A pioneering Neo-Expressionist, Baselitz employs raw, painterly gestures to create visceral compositions with an intense emotional charge. By continually reinterpreting artistic precedents—his own previous works included—he has returned the figure to a central place in painting while expanding the very definition of abstraction.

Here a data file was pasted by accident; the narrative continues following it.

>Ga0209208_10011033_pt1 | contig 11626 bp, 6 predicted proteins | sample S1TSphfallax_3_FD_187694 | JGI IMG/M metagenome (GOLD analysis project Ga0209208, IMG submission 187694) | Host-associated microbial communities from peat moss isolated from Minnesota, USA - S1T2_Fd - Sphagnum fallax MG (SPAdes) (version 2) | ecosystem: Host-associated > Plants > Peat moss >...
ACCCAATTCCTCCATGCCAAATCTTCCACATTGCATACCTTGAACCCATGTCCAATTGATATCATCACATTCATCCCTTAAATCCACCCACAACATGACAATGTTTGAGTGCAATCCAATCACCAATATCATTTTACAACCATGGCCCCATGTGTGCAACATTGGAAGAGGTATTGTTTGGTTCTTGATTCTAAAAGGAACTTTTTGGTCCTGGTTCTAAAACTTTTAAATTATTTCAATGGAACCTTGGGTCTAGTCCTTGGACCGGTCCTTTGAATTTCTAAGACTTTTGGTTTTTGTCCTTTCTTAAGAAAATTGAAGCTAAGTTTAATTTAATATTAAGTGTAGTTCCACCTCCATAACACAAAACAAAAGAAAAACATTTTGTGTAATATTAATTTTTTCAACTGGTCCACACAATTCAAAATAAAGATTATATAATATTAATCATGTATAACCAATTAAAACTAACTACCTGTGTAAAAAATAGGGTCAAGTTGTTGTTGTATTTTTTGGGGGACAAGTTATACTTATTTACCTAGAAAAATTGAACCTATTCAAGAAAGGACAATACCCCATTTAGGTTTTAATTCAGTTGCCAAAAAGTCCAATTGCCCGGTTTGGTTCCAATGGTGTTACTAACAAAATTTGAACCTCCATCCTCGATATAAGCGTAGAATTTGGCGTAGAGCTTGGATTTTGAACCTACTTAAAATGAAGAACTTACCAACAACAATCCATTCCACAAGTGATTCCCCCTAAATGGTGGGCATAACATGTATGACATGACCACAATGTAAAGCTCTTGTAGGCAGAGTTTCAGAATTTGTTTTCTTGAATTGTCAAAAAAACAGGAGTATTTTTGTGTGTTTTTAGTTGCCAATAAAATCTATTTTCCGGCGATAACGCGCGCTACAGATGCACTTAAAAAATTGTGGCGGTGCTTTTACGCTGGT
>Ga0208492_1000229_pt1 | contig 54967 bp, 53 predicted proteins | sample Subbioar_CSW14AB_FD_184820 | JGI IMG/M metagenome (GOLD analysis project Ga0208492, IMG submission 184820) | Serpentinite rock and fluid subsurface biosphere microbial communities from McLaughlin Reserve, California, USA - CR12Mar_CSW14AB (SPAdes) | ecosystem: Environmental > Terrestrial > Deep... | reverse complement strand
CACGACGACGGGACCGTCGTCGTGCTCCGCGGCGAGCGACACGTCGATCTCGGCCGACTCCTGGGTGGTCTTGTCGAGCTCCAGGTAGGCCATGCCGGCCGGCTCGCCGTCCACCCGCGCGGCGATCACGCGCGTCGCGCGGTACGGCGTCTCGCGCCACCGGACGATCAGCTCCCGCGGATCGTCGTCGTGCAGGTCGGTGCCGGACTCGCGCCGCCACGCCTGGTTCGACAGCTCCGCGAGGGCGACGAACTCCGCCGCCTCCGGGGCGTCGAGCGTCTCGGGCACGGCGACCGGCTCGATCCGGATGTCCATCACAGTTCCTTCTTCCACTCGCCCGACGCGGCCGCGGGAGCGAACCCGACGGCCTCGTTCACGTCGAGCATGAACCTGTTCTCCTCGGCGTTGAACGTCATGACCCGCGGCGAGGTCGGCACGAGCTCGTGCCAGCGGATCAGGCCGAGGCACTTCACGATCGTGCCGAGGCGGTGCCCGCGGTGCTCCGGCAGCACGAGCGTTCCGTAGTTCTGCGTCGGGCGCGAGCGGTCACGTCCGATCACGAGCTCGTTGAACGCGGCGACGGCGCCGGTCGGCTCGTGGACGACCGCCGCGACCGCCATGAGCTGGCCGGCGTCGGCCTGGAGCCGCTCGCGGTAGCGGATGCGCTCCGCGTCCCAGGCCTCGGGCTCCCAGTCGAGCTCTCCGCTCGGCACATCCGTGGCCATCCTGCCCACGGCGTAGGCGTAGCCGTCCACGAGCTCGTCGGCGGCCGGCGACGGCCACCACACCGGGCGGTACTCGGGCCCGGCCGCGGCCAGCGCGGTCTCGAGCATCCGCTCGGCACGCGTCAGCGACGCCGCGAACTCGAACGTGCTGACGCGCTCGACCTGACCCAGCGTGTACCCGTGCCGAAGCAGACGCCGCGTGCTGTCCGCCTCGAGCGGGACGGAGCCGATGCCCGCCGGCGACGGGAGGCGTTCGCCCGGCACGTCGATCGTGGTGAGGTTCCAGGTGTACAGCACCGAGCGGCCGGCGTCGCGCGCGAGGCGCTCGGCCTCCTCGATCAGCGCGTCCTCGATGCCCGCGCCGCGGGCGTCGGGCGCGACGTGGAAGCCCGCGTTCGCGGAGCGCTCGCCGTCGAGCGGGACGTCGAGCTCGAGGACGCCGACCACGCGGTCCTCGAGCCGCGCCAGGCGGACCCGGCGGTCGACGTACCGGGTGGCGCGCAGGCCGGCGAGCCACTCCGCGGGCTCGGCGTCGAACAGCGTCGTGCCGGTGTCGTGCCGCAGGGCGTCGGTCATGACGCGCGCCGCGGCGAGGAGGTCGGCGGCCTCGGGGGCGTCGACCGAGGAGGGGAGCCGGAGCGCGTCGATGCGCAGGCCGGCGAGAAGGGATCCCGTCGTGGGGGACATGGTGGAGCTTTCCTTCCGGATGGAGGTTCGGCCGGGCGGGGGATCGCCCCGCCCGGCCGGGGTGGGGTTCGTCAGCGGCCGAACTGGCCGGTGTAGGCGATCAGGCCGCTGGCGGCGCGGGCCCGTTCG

Baselitz’s interest in portraiture emerges from his fascination with memory and its inconsistencies, as well as his observation that every painting—even a portrait of another person—is the artist’s self-portrait. At the Kunstmuseum Basel, he saw Henri Rousseau’s The Muse Inspires the Poet (Marie Laurencin and Guillaume Apollinaire) (1909) and assumed that the depicted couple was Rousseau and his wife—only to discover later that the painting shows the poet Apollinaire and his muse, painter Laurencin. This realization gave rise to a new line of inquiry for Baselitz. Over the past year, he has intensified his ongoing engagement with images of the past, producing paintings and drawings based on artists’ self-portraits. As he works, in paint or ink, he recalls the effects of each portrait and captures them in his own unique style.